Leechburg native confirmed as U.S. ambassador to Italy

New diplomat to get send-off

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Before assuming duties as the new U.S. ambassador to Italy, John R. Phillips will make a stop in his hometown of Leechburg.

Friends and family will gather Sept. 1 to give him a proper send-off at the Marconi Club, where Mr. Phillips' grandparents -- Italian immigrants -- and his family often gathered.

Mr. Phillips, 70, a Washington, D.C., attorney, was confirmed by the Senate three weeks ago and is expected to begin his duties in mid-September in Rome.

"I'm the president's personal representative in Italy," he said in describing his post. He will also oversee a staff of 750.

"Italy is a strategic ally for the United States and participates in many peacekeeping forces. But my mandate will be economic development, to help create partnerships between our two countries, so I hope to increase exports and imports for both. That includes reducing barriers to trade," he said in a phone interview.

"Europe is our strongest ally economically, and the United States is the biggest investor in Italy.

"There's a huge American connection, too. Some 20 million Americans trace their ancestry to Italy and 5 million Americans travel there annually. About 35,000 American students study there."

Mr. Phillips was born and raised in Leechburg and graduated from Leechburg High School in 1960. He went to Notre Dame University and the University of California Law School. He practiced public interest law in Los Angeles and has been practicing law in Washington for the past 20 years.

His wife, Linda Douglass, is a former ABC correspondent and is a vice president at Atlantic Media. She was a campaign spokeswoman for Barack Obama in 2008 and helped organize his first inauguration.

Mr. Phillips' aunt, Edna Logero, 88, of Leechburg recalled that "John was always very determined and driven, even as a kid." He is the youngest of three boys born to her older brother William and his wife Hilda.

The new ambassador has fond memories of Leechburg.

"I was born in 1942, so I remember the post-World War II times," he said. "It was a bustling steel and coal-mining area, and there were a lot of jobs. I walked to school and you knew everybody. There were two theaters in town, and as a boy of 6 or 7, I walked on my own from Third Street to the movies on Market Street, which took about 15 minutes.

"My grandparents both came from northern Italy. My grandfather, Angelo Filippi, came to Bridgeville and met his wife Lucy there. At 24, my dad, William, was offered a Ford franchise in Leechburg, and he moved there in 1936."

John's grandparents soon followed.

Lou Phillips, 69, an Upper St. Clair optometrist, is a first cousin to John and also grew up in Leechburg.

"We're very proud of him," Lou Phillips said. "He's done a lot of high-level things -- on the West Coast, he started a public-interest law firm, and in Washington, he rewrote the whistle-blower law. And I think he and his wife are close to the Obamas, and they have a lot of political and news friends. But to me, he's just Johnnie.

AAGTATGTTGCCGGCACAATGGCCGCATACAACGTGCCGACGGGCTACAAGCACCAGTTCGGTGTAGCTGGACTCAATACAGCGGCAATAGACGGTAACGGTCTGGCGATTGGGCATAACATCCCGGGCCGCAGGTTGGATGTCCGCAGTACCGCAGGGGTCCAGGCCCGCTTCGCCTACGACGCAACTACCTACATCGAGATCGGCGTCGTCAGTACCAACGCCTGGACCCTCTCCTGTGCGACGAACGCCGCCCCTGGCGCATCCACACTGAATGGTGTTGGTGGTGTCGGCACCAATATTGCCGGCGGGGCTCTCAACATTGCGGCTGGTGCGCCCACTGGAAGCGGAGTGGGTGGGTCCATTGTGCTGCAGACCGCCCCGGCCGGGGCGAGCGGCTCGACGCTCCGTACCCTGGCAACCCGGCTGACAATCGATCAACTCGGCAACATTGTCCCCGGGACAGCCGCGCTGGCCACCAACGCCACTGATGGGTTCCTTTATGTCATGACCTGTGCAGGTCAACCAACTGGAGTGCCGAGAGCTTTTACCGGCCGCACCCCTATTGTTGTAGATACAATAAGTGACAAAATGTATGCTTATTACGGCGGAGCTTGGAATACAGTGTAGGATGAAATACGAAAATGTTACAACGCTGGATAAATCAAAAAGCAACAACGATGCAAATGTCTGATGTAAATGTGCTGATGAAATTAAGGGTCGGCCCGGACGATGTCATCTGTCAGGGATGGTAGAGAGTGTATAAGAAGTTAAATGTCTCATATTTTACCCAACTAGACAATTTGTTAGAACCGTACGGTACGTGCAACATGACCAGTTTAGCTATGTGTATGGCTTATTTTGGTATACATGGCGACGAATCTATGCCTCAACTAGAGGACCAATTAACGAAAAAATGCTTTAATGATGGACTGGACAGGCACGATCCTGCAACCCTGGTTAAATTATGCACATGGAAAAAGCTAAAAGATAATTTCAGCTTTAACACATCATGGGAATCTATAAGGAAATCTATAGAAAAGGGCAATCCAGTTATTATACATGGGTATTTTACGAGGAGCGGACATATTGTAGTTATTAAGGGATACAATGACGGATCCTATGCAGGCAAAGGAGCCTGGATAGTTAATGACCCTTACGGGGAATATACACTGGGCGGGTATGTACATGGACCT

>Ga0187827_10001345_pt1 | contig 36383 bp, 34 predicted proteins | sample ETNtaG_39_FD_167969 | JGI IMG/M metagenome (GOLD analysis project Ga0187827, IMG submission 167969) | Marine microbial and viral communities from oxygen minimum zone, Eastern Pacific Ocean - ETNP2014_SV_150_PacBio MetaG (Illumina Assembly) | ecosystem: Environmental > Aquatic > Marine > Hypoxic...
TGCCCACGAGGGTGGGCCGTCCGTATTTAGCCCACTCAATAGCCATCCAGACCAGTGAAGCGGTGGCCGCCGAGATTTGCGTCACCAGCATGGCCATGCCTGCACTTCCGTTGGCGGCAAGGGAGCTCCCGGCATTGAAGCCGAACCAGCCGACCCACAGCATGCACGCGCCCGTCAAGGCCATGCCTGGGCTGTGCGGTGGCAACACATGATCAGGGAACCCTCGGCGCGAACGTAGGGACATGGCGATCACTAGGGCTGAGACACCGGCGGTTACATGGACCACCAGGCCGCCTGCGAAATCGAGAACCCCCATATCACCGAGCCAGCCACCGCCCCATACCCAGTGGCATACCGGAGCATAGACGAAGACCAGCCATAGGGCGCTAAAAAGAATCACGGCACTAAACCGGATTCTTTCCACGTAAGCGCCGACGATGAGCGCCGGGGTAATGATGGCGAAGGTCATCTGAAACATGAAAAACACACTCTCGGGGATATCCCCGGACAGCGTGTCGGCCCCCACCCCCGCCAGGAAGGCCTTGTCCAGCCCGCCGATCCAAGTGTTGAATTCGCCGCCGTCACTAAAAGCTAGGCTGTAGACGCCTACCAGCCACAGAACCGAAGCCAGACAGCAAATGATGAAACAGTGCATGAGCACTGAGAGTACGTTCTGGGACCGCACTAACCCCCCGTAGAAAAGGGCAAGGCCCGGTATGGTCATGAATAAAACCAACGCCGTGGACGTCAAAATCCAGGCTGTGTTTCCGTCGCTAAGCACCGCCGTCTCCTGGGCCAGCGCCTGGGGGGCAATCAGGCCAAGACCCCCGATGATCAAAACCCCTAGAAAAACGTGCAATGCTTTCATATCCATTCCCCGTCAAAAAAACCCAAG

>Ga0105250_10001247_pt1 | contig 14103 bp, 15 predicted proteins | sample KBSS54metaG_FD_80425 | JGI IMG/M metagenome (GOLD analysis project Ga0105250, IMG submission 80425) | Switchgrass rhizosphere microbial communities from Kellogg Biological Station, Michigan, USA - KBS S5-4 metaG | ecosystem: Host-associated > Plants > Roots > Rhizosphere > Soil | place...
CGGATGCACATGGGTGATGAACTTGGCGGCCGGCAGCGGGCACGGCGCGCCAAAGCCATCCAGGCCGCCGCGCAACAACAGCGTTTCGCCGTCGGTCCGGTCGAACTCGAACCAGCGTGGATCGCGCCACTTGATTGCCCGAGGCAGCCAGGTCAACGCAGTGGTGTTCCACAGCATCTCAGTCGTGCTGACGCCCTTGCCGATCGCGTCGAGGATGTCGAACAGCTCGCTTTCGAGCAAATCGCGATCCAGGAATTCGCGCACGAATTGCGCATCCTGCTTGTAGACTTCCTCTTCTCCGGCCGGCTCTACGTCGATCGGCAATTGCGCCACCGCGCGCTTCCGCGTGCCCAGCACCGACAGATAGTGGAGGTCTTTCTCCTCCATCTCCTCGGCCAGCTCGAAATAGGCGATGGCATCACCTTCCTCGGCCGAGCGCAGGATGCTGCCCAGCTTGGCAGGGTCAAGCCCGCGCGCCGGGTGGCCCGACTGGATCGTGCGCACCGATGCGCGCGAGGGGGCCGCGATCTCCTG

"We were a year apart in school, but we had some of the same friends. And of course, because we were cousins and lived close, we always had sleep-overs and family gatherings. He was good academically, and he worked hard.

"John has come back for all his high school reunions and for family reunions," his cousin added. "But this celebration is really to say thank you to the town."

Lou Phillips recently bought property along the Kiski River in Gilpin and spends many weekends there.

Mrs. Logero agreed that raising a family in the small town made it easier for her and her three siblings to keep an eye on all of the cousins. There were 11 of them.

At his hearing before the Senate Foreign Relations Committee July 30, John Phillips said he was especially proud to be ambassador to Italy because his grandparents came to this country more than 100 years ago. He said he regretted that the family name, Filippi, had been Americanized to Phillips.

Mrs. Logero said the name was changed when her older brother William, John's father, first went to school. "The teacher said Phillips was more American," she said. "My dad was furious over that."

John Phillips is very familiar with the country in which he soon will live.

"I've been to Italy more than 50 times in the last decade," he said. "My wife and I kept going there on vacation, and then I bought a villa in Tuscany in 2001 and spent eight years restoring several abandoned houses in this small, 800-year-old town."

In 2006, Mr. Phillips invited his extended family to visit his Tuscany villa -- and 32 family members visited for 10 days.

Mr. Phillips said at his Senate hearing that his D.C. law firm, which specialized in whistle-blower cases, had helped recover $55 billion from companies that were defrauding the government.

He retired from his law firm, Phillips & Cohen, to take the ambassador post.

He also founded Taxpayers Against Fraud, a nonprofit, public interest organization that promotes the use of the False Claims Act to fight fraud against the government.

The reception at the Marconi Club on River Avenue starts at 1 p.m.

nation - neigh_east - neigh_westmoreland

Debra Duncan, freelance writer: suburbanliving@post-gazette.com.


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